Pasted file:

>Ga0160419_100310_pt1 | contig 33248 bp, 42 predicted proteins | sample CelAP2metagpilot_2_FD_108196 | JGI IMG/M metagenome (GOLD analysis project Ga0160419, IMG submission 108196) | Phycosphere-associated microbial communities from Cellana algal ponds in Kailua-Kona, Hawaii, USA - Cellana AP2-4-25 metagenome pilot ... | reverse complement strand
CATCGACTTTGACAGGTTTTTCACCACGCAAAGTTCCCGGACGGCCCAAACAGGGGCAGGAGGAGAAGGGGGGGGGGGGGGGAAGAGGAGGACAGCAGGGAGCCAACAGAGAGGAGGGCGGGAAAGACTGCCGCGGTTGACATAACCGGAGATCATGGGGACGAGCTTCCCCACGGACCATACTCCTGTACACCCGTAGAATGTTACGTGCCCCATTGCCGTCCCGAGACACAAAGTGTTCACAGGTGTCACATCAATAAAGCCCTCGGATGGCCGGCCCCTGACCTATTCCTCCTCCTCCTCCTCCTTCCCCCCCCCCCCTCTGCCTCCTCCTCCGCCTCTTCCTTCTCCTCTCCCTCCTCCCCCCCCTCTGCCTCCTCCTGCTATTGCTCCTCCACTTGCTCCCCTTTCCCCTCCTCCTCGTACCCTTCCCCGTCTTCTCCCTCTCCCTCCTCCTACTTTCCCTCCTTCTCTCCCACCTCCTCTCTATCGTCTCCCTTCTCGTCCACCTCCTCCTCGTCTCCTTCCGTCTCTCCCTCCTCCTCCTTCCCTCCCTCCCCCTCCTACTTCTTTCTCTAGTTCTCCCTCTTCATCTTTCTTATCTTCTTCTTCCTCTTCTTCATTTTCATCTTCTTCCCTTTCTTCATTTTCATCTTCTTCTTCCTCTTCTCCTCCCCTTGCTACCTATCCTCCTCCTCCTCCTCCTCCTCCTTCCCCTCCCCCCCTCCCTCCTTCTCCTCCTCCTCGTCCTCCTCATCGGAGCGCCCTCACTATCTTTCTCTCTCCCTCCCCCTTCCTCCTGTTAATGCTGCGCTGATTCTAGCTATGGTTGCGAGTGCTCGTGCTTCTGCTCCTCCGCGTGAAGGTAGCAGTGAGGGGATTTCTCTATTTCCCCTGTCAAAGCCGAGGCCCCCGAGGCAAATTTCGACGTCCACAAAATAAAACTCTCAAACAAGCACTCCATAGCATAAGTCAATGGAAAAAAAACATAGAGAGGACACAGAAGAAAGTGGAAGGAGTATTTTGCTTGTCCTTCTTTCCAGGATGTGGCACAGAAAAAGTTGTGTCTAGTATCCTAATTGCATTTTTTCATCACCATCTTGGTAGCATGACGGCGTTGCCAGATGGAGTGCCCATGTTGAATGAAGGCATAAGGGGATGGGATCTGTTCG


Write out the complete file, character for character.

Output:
>Ga0160419_100310_pt1 | contig 33248 bp, 42 predicted proteins | sample CelAP2metagpilot_2_FD_108196 | JGI IMG/M metagenome (GOLD analysis project Ga0160419, IMG submission 108196) | Phycosphere-associated microbial communities from Cellana algal ponds in Kailua-Kona, Hawaii, USA - Cellana AP2-4-25 metagenome pilot ... | reverse complement strand
CATCGACTTTGACAGGTTTTTCACCACGCAAAGTTCCCGGACGGCCCAAACAGGGGCAGGAGGAGAAGGGGGGGGGGGGGGGAAGAGGAGGACAGCAGGGAGCCAACAGAGAGGAGGGCGGGAAAGACTGCCGCGGTTGACATAACCGGAGATCATGGGGACGAGCTTCCCCACGGACCATACTCCTGTACACCCGTAGAATGTTACGTGCCCCATTGCCGTCCCGAGACACAAAGTGTTCACAGGTGTCACATCAATAAAGCCCTCGGATGGCCGGCCCCTGACCTATTCCTCCTCCTCCTCCTCCTTCCCCCCCCCCCCTCTGCCTCCTCCTCCGCCTCTTCCTTCTCCTCTCCCTCCTCCCCCCCCTCTGCCTCCTCCTGCTATTGCTCCTCCACTTGCTCCCCTTTCCCCTCCTCCTCGTACCCTTCCCCGTCTTCTCCCTCTCCCTCCTCCTACTTTCCCTCCTTCTCTCCCACCTCCTCTCTATCGTCTCCCTTCTCGTCCACCTCCTCCTCGTCTCCTTCCGTCTCTCCCTCCTCCTCCTTCCCTCCCTCCCCCTCCTACTTCTTTCTCTAGTTCTCCCTCTTCATCTTTCTTATCTTCTTCTTCCTCTTCTTCATTTTCATCTTCTTCCCTTTCTTCATTTTCATCTTCTTCTTCCTCTTCTCCTCCCCTTGCTACCTATCCTCCTCCTCCTCCTCCTCCTCCTTCCCCTCCCCCCCTCCCTCCTTCTCCTCCTCCTCGTCCTCCTCATCGGAGCGCCCTCACTATCTTTCTCTCTCCCTCCCCCTTCCTCCTGTTAATGCTGCGCTGATTCTAGCTATGGTTGCGAGTGCTCGTGCTTCTGCTCCTCCGCGTGAAGGTAGCAGTGAGGGGATTTCTCTATTTCCCCTGTCAAAGCCGAGGCCCCCGAGGCAAATTTCGACGTCCACAAAATAAAACTCTCAAACAAGCACTCCATAGCATAAGTCAATGGAAAAAAAACATAGAGAGGACACAGAAGAAAGTGGAAGGAGTATTTTGCTTGTCCTTCTTTCCAGGATGTGGCACAGAAAAAGTTGTGTCTAGTATCCTAATTGCATTTTTTCATCACCATCTTGGTAGCATGACGGCGTTGCCAGATGGAGTGCCCATGTTGAATGAAGGCATAAGGGGATGGGATCTGTTCG